[authors: Jonathan Salt and John Cloke]
The High Court has ordered streaming service TV Catchup (TVC) to drop over 20 channels aired by ITV, Channel 4 and Channel 5 and pay eighty per cent of the broadcasters’ costs of the action, following a decision of the Court of Justice of the European Union (the CJEU), discussed in an earlier article on this blog.
After the CJEU’s finding that the activities of TVC constituted “communication to the public”, the key remaining issue was the extent to which the UK-specific defence under section 73 of the Copyright Designs and Patents Act 1988, which permits the retransmission of “qualifying services” (such as ITV, Channel 4 and Channel 5) by cable, might apply to the internet streaming services of TVC.
As expected, the order effectively confirms that the defence does not cover the additional digital services of ITV, Channel 4 and Channel 5. This means that channels like E4, Film 4, ITV2 and 5USA can no longer be made available by TVC.
However, the order leaves open the most interesting remaining aspect of the case – whether section 73 applies to the internet. Under the terms of the order, TVC is (for now) able to stream ITV, Channel 4 and Channel 5 to members of the public via the internet (but not via mobile telephone networks), based on the judge’s view in his original decision that the internet would be covered by section 73. Yet the order expressly grants the broadcasters the right to appeal this finding. Assuming an appeal is pursued, it will be interesting to see how the broadcasters fare, as there remain good reasons for treating the internet as distinct from cable.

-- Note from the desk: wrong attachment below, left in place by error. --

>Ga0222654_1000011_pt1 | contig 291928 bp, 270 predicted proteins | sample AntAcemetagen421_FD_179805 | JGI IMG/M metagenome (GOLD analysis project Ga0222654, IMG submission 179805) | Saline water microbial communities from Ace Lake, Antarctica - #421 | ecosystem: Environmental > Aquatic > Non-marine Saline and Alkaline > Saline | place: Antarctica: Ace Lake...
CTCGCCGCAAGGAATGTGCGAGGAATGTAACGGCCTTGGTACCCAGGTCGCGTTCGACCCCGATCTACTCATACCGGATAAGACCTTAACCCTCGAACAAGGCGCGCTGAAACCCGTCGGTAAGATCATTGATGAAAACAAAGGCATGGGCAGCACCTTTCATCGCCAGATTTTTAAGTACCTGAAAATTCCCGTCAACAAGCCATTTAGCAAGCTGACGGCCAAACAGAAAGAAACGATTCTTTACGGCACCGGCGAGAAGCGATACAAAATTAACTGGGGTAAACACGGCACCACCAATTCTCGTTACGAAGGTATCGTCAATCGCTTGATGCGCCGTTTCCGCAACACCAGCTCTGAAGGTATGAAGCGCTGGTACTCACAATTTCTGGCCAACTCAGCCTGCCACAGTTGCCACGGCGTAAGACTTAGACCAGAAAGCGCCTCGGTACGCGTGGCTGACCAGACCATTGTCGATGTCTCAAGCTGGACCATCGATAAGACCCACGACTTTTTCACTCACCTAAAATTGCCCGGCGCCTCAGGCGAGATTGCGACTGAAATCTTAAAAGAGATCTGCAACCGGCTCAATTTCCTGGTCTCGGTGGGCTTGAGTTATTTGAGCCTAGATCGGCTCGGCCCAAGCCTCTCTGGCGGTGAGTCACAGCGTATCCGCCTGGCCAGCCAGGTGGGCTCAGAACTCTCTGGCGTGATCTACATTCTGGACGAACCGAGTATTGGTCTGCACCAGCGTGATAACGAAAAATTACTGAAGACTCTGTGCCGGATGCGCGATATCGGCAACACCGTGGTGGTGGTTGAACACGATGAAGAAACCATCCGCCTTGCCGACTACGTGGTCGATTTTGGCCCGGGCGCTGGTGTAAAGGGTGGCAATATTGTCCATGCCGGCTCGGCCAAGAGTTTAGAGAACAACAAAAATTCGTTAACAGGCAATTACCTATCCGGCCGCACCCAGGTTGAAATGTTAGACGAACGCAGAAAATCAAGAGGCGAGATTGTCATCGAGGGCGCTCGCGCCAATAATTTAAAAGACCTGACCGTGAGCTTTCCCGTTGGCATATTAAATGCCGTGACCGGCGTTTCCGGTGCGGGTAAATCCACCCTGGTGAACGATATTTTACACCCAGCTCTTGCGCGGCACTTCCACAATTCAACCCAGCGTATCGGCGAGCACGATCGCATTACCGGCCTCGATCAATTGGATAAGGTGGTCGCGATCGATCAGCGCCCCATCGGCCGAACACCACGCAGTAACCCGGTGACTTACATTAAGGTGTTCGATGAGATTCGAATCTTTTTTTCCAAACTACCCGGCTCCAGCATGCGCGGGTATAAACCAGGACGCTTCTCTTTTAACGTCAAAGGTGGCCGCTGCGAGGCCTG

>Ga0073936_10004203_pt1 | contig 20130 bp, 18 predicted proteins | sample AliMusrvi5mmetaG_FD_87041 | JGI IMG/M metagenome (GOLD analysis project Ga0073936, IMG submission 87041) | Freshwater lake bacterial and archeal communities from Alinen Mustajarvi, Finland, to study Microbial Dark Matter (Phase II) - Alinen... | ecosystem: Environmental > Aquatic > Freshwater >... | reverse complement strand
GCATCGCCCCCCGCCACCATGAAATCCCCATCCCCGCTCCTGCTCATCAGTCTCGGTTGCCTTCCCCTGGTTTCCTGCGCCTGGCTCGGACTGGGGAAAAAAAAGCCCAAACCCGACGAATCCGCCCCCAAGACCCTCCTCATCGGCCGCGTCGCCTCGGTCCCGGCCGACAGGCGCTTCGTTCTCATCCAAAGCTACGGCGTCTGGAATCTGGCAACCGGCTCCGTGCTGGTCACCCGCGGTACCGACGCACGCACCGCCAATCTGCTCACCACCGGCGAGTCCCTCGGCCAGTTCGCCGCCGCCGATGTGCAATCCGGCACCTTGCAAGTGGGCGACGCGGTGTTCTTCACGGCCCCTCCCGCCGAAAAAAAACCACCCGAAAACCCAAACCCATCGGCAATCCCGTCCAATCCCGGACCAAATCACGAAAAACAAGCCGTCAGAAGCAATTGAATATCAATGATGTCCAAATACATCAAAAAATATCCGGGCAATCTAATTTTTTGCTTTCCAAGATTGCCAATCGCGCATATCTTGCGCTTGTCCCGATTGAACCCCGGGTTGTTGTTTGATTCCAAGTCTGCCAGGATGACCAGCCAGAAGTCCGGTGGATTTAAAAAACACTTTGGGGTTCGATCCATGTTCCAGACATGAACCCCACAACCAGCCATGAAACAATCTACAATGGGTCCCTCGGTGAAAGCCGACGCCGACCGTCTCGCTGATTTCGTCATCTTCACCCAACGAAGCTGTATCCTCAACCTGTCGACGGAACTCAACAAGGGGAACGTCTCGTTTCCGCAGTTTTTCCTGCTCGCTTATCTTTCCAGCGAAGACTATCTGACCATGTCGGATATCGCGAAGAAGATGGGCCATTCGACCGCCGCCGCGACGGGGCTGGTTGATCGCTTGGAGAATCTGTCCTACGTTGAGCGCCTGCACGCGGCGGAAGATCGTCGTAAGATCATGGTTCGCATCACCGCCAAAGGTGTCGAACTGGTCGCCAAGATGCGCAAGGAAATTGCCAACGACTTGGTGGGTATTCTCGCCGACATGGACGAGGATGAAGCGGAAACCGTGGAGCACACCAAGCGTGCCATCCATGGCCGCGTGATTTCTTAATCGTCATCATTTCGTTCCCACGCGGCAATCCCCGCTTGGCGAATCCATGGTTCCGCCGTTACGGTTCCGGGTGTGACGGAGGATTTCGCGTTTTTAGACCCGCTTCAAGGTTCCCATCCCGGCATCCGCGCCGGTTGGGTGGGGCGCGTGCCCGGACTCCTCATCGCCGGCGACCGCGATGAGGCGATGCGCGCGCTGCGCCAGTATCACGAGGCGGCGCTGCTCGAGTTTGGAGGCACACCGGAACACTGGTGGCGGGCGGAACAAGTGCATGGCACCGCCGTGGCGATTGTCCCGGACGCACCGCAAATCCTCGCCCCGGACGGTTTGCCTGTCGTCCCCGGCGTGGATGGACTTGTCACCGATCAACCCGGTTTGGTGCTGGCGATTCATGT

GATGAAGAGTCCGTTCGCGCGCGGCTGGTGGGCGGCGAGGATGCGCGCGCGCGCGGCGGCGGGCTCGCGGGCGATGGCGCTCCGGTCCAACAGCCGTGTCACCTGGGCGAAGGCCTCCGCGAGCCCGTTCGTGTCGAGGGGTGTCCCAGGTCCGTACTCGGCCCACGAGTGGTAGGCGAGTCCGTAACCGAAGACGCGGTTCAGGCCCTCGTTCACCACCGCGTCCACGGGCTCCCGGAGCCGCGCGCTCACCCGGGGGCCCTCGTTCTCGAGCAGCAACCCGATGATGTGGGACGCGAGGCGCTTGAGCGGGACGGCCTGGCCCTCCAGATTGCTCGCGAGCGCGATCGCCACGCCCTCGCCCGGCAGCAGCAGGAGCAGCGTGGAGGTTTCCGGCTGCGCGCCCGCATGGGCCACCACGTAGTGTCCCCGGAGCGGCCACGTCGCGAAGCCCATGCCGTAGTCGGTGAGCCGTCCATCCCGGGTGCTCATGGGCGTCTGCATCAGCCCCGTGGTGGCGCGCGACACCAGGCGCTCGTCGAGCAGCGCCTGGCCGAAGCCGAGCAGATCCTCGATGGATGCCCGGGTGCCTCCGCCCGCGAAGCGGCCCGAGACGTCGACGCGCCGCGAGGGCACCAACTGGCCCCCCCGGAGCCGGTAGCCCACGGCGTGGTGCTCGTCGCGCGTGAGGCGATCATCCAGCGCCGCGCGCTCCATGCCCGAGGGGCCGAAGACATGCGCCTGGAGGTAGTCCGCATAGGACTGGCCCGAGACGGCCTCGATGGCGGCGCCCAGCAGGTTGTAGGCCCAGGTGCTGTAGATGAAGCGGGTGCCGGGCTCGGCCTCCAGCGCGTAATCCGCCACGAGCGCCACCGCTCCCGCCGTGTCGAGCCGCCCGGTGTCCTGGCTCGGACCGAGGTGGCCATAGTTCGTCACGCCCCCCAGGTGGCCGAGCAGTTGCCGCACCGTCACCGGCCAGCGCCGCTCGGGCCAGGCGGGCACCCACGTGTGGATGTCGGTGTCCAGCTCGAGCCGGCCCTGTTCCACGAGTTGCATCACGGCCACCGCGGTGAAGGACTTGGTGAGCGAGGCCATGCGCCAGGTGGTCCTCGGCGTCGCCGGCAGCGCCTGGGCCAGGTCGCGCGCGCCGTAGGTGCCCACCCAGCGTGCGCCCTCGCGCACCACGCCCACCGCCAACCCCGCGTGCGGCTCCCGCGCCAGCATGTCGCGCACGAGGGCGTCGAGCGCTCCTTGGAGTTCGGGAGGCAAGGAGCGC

In particular (and as the judge remarked in his original judgment), for the defence to be available, the whole of the transmission must be by cable. In the case of internet transmissions, that is only really the case where a computer is physically attached to a phone line or network connection and would not be the case if the computer (or any other internet-enabled device, such as a smartphone or tablet) is accessing the internet via Wi-Fi or, indeed, a mobile telephone network.
Given the fact that the internet is increasingly being accessed by many types of device by non-wired means (and so cannot be viewed as an exclusively “wired” system), if an appeal is pursued there is significant potential for the Court of Appeal to reach a conclusion that the internet can be distinguished from “cable”, or at least, that the section 73 defence only applies in the limited circumstances where a device is physically connected to a wired internet connection. Either conclusion would much reduce the potential for reliance on section 73 by services like TVC.
The reality, however, is that section 73 was never intended to capture the internet and, to the extent it does, it is an accident. A legislative solution to correct this situation would ultimately be preferable.